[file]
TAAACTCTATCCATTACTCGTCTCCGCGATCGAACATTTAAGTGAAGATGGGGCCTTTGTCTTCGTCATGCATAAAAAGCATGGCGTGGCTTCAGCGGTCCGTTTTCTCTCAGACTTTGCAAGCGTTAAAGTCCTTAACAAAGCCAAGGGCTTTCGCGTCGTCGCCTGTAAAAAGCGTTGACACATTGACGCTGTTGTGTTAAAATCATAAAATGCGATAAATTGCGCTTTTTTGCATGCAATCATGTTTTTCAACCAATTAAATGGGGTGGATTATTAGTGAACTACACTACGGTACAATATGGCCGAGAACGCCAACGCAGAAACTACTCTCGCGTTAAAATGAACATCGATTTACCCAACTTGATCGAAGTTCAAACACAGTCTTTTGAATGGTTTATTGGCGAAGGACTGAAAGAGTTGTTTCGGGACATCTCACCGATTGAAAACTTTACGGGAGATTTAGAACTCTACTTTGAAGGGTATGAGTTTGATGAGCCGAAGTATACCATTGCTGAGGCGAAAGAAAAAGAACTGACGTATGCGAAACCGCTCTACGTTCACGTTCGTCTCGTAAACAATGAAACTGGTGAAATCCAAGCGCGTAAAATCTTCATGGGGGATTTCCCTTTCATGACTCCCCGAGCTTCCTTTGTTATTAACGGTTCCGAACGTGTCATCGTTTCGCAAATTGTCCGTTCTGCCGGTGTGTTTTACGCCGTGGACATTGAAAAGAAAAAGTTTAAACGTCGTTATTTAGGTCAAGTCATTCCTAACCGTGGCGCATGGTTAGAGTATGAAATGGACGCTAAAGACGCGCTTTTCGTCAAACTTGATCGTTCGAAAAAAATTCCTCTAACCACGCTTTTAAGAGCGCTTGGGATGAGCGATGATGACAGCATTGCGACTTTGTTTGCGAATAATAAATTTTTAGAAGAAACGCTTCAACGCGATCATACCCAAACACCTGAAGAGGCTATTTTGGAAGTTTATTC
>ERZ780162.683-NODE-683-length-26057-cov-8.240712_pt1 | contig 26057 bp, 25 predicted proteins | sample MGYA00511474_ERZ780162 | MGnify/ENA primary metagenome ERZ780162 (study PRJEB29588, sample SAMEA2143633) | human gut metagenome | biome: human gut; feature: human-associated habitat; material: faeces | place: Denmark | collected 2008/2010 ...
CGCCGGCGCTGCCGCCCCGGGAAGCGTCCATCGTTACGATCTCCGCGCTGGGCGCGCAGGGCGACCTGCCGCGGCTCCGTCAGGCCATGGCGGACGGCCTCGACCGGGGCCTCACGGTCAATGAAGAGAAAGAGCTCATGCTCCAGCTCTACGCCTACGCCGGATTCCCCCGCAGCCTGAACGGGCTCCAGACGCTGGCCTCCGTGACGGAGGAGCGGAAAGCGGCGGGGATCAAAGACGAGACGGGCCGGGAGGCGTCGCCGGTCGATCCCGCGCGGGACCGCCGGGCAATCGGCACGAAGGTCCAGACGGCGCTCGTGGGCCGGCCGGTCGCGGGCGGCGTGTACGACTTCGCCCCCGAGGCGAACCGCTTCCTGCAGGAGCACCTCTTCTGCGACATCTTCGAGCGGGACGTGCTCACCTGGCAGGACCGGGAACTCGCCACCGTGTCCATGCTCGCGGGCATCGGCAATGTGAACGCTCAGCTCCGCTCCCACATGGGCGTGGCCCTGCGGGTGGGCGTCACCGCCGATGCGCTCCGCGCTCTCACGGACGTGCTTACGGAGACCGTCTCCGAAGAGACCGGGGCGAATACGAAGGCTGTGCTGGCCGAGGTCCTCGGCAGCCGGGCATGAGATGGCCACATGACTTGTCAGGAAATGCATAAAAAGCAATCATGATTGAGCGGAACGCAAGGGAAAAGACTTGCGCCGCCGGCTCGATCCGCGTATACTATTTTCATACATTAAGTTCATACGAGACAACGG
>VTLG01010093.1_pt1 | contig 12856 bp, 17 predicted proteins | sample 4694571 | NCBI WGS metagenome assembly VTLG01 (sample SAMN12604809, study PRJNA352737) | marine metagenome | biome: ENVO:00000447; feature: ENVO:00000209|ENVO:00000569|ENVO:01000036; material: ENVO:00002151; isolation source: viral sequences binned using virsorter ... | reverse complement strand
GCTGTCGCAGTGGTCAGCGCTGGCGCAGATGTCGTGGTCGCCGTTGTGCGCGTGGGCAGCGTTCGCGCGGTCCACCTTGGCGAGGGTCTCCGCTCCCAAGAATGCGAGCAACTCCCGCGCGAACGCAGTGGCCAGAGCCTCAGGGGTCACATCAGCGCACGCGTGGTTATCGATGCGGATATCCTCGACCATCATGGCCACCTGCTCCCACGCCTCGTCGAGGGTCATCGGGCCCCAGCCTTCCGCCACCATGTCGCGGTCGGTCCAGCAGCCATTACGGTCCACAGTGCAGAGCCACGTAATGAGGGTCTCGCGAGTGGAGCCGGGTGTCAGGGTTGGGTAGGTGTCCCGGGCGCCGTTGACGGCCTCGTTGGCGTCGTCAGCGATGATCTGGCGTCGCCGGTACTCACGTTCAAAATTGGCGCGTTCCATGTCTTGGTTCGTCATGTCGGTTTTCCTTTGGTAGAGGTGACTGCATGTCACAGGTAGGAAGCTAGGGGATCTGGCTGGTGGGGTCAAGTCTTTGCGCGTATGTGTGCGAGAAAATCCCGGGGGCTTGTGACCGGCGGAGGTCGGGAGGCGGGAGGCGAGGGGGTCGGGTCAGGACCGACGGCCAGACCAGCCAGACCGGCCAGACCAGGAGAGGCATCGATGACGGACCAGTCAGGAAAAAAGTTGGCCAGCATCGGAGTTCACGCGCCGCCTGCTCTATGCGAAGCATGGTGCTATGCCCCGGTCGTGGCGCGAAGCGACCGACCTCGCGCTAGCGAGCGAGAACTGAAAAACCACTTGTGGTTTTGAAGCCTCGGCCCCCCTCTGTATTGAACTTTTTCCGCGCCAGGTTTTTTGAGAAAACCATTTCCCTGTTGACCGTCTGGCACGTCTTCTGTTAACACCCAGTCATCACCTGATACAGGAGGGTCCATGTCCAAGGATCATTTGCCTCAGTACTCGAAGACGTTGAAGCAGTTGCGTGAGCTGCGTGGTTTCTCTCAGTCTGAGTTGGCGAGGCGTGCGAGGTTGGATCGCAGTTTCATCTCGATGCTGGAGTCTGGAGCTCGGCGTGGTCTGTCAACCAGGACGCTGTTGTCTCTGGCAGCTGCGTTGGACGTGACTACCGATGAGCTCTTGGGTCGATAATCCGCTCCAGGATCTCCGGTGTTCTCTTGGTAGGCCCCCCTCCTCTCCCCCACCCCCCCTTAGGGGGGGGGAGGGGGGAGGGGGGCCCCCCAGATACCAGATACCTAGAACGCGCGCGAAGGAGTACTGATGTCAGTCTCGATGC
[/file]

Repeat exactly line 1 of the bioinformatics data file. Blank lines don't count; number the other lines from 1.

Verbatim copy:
TAAACTCTATCCATTACTCGTCTCCGCGATCGAACATTTAAGTGAAGATGGGGCCTTTGTCTTCGTCATGCATAAAAAGCATGGCGTGGCTTCAGCGGTCCGTTTTCTCTCAGACTTTGCAAGCGTTAAAGTCCTTAACAAAGCCAAGGGCTTTCGCGTCGTCGCCTGTAAAAAGCGTTGACACATTGACGCTGTTGTGTTAAAATCATAAAATGCGATAAATTGCGCTTTTTTGCATGCAATCATGTTTTTCAACCAATTAAATGGGGTGGATTATTAGTGAACTACACTACGGTACAATATGGCCGAGAACGCCAACGCAGAAACTACTCTCGCGTTAAAATGAACATCGATTTACCCAACTTGATCGAAGTTCAAACACAGTCTTTTGAATGGTTTATTGGCGAAGGACTGAAAGAGTTGTTTCGGGACATCTCACCGATTGAAAACTTTACGGGAGATTTAGAACTCTACTTTGAAGGGTATGAGTTTGATGAGCCGAAGTATACCATTGCTGAGGCGAAAGAAAAAGAACTGACGTATGCGAAACCGCTCTACGTTCACGTTCGTCTCGTAAACAATGAAACTGGTGAAATCCAAGCGCGTAAAATCTTCATGGGGGATTTCCCTTTCATGACTCCCCGAGCTTCCTTTGTTATTAACGGTTCCGAACGTGTCATCGTTTCGCAAATTGTCCGTTCTGCCGGTGTGTTTTACGCCGTGGACATTGAAAAGAAAAAGTTTAAACGTCGTTATTTAGGTCAAGTCATTCCTAACCGTGGCGCATGGTTAGAGTATGAAATGGACGCTAAAGACGCGCTTTTCGTCAAACTTGATCGTTCGAAAAAAATTCCTCTAACCACGCTTTTAAGAGCGCTTGGGATGAGCGATGATGACAGCATTGCGACTTTGTTTGCGAATAATAAATTTTTAGAAGAAACGCTTCAACGCGATCATACCCAAACACCTGAAGAGGCTATTTTGGAAGTTTATTC